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Classic Rendezvous

Matthew Butterman

Wednesday 15 June 2016

Classic Rendezvous Weekend: Tales from a different era

Matt Butterman was reminded how much the frame builder world has changed over the past 25 years when attending seminars at the Classic Rendezvous Weekend

Classic Rendezvous Weekend: Tales from a different era
From left: Tom Ritchey, Peter Johnson, Jobst Brandt. Photo courtesy: Ray Hosler

Three renowned figures in the bicycle collector/framebuilder world, Brian Chapman, Peter Johnson and Dave Moulton, each revealed the motivation that drove them to become frame builders was the need for a better bicycle to meet their racing aspirations.

The three spoke at seminars during the Classic Rendezvous Weekend, Saturday, June 11.

West coast builder, Peter Johnson entertained the crowd with stories from his past, growing up in the cycling hotbed of early 1970s Northern California. He described his frame building philosophy in a single, distinct statement. “Bikes and parts need to work, but the prettier they are, the better.”

Johnson is largely self-taught, but highly innovative in his approach to bicycles. This is reflected by his eventual career choice as a manufacturer of prototype parts for many clients in the high-tech industries, including some components used in NASA’s Space Shuttle program. Although never a full-time frame builder, he did hone his craft in the company of other NorCal builders, quite often developing innovations (Johnson claims to have first developed the threadless headset and recessed allen brake bolt) that others would appropriate for themselves. When Johnson did reach out as a young builder, many of his peers weren’t so encouraging, which reflects a different cultural climate than today. Johnson recalled a visit to Hugh Enoch of Jevelot Cycles, who he said told him to “shove off.”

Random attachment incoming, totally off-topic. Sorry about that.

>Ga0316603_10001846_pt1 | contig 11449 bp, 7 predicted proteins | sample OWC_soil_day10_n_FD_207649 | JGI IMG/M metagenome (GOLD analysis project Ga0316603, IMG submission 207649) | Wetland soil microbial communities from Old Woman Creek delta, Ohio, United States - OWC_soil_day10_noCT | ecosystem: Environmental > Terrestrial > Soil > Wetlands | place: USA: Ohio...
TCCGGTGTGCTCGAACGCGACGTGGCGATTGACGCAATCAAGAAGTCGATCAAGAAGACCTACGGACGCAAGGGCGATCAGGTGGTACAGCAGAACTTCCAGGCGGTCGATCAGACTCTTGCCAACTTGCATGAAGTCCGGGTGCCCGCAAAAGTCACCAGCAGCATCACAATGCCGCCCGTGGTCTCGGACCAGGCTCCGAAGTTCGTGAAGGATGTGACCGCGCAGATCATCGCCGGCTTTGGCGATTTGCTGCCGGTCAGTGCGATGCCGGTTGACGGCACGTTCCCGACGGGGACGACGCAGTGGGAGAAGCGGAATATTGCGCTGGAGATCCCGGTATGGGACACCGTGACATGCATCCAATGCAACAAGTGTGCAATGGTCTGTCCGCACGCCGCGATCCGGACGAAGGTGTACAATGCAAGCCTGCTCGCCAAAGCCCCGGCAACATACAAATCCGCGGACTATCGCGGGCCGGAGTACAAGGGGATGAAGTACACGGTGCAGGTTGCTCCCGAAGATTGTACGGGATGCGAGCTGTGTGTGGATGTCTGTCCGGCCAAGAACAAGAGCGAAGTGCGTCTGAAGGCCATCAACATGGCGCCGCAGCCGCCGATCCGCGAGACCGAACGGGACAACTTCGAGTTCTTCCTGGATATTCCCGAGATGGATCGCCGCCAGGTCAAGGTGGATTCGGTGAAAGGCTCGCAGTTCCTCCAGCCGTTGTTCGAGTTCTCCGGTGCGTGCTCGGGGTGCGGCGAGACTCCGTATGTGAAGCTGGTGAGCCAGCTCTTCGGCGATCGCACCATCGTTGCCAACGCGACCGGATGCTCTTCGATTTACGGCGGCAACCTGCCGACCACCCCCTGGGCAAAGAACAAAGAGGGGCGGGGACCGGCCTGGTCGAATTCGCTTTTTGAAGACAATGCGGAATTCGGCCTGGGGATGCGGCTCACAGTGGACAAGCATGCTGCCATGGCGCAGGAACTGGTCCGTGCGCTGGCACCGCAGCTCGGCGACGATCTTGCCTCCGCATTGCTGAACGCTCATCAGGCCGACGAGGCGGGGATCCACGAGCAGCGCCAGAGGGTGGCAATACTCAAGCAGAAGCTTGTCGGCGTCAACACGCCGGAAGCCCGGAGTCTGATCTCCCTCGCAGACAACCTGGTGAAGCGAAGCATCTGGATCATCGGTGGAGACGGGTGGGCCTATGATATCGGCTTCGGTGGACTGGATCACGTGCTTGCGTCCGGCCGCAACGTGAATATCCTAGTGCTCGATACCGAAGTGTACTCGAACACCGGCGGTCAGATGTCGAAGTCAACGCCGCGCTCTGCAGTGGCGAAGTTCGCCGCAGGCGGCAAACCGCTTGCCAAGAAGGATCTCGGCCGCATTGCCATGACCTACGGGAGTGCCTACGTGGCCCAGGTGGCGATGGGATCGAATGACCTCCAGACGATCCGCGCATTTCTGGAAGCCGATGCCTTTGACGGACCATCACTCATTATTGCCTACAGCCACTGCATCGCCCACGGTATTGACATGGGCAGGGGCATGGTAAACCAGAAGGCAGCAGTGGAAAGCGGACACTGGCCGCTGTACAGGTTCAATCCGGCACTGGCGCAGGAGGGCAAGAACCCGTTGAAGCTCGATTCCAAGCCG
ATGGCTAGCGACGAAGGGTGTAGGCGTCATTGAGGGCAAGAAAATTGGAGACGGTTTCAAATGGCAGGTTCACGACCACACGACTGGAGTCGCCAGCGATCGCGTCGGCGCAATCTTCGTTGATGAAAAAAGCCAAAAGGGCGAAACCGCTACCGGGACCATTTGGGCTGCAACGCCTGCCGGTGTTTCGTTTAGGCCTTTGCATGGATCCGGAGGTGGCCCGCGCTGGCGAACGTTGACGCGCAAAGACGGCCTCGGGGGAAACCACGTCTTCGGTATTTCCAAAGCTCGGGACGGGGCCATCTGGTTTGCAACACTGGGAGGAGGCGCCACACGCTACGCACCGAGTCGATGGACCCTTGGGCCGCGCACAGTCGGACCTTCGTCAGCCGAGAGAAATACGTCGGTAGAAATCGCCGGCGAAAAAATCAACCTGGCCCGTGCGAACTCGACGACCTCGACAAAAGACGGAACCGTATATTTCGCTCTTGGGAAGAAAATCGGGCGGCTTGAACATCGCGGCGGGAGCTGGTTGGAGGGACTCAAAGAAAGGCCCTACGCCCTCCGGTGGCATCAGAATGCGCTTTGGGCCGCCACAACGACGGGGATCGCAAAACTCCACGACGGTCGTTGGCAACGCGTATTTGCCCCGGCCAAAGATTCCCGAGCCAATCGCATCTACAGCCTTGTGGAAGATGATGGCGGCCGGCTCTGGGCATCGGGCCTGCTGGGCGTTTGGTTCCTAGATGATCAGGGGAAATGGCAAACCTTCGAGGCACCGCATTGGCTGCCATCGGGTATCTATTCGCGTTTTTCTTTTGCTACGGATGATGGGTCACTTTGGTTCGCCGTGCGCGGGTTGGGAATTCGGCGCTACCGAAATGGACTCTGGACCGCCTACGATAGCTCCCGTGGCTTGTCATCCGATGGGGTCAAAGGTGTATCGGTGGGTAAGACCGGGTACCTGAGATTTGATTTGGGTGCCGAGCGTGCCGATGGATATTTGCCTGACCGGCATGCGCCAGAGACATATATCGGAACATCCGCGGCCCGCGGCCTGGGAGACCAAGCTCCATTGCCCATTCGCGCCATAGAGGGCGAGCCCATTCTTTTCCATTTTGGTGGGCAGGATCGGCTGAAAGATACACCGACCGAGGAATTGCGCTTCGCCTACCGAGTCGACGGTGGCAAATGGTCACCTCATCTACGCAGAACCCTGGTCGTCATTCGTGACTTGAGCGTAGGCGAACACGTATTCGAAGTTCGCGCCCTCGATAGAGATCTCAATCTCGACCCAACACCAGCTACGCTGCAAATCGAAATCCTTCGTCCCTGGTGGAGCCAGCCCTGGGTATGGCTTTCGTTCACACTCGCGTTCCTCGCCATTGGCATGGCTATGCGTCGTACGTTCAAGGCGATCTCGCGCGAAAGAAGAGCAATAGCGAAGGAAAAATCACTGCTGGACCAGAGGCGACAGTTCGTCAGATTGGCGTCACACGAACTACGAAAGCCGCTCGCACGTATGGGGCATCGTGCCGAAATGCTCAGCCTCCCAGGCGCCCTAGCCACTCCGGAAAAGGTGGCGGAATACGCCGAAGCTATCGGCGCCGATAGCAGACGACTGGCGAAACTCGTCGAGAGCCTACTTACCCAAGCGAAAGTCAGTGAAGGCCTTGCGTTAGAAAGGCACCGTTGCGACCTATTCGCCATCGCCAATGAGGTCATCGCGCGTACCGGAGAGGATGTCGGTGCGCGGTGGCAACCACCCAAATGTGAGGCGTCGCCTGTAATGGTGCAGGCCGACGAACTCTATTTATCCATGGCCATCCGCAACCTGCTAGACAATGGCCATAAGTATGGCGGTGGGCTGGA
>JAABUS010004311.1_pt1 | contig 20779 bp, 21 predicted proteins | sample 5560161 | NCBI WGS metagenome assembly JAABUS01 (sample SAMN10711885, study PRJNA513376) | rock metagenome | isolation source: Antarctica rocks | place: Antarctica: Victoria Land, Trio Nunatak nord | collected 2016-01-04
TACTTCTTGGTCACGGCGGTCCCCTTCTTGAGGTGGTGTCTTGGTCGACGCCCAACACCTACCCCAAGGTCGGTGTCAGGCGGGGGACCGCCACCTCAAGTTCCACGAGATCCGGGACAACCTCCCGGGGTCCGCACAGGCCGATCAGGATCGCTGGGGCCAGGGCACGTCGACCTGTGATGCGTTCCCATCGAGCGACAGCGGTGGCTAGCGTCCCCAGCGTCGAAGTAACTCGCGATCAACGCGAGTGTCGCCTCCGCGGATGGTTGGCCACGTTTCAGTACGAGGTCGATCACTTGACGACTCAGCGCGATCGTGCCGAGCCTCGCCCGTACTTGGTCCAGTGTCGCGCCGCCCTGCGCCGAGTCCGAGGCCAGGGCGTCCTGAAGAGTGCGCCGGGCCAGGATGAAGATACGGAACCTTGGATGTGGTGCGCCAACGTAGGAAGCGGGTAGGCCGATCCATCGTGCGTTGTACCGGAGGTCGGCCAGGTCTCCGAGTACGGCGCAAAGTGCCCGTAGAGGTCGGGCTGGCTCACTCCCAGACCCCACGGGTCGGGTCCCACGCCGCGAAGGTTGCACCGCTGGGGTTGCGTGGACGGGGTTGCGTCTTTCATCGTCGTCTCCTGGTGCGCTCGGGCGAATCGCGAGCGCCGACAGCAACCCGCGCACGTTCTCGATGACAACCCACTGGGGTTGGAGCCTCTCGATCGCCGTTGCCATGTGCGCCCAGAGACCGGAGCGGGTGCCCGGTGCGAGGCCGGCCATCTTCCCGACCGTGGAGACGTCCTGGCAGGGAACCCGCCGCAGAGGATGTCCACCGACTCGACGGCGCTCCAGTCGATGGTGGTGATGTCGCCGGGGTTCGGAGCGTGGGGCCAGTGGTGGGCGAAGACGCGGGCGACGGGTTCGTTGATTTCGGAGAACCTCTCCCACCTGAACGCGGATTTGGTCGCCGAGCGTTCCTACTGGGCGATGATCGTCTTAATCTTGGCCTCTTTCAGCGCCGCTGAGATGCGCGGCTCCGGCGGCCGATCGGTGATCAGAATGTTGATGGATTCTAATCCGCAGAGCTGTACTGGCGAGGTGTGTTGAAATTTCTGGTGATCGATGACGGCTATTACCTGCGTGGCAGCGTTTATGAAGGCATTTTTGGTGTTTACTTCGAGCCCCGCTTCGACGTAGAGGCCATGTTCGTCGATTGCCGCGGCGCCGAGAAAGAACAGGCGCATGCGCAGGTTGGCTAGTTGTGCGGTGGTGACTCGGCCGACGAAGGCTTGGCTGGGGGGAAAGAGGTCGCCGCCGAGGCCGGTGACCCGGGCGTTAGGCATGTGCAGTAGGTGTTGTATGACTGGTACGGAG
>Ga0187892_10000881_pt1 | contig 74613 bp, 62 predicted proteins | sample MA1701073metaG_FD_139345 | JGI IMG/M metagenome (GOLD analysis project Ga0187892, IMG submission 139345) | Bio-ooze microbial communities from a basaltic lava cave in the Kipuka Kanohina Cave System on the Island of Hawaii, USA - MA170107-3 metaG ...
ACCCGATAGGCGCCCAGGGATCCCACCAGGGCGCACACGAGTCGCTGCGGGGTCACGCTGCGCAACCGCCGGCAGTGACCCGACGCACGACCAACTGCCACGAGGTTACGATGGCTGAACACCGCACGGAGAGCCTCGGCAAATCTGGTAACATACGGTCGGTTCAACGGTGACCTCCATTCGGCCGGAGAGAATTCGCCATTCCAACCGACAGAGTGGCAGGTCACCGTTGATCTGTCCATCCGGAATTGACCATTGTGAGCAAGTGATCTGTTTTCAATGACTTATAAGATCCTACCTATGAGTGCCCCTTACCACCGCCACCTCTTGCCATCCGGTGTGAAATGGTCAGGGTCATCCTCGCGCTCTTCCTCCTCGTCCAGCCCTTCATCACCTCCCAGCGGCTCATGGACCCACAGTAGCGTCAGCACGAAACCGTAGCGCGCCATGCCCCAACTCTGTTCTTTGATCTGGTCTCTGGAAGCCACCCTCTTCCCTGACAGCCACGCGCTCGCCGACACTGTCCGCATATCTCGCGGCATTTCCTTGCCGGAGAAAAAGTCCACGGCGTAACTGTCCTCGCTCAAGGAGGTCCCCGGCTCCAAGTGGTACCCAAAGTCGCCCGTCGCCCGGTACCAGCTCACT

What many did not know about the modest, self-deprecating Johnson was that he was a racer of the highest caliber in the deepest talent pool the country had at the time. He recalls training with neighbors on the Stanford University cycling team, who he said were fully immersed in the “excitement of cycling.”

“We rode our bikes long and hard every day because we wanted to. There was no chance of making a living as a cyclist in the U.S. in those days,” said Johnson.

Johnson’s build and speed made him a natural at criterium and track racing. He ended up setting the U.S. national record for 50 miles in a mass-start race by winning a criterium on a rolling and wind-swept NorCal course (previous records had been set on the pancake-flat course at Somerville, New Jersey). He ended up smashing the record by 2 minutes and 10 seconds.

Johnson also recalled epic training rides with Palo Alto’s own Jobst Brandt, an engineer for Hewlett-Packard in his day job, who was a fellow developer of cycling technology (both worked with Avocet to develop their electronic cyclometer). Brandt passed away in May 2015 at the age of 80.

At 6 feet 5 inches Brandt “wasn’t particularly fast, but he was a powerhouse who could ride all day, every day, through the mountains,” said Johnson. He recalled his many rides with Brandt, including month-long trips to the Alps where they would average 100 miles a day over some of Europe’s highest peaks.

Johnson choked back tears as he recalled one particularly memorable ride over Italy’s Stelvio Pass with Brandt, for whom he built many custom, large-size framesets.

“We were determined to summit the Stelvio, despite mid-summer temperatures that were hovering around freezing. Jobst would work so hard climbing in the cold temperatures that a foam would develop on his arms; a natural sort of insulation. We made the summit, snow surrounding us everywhere. There was a cafe just after the descent started, and we stopped for a hot chocolate, and had another. And another.”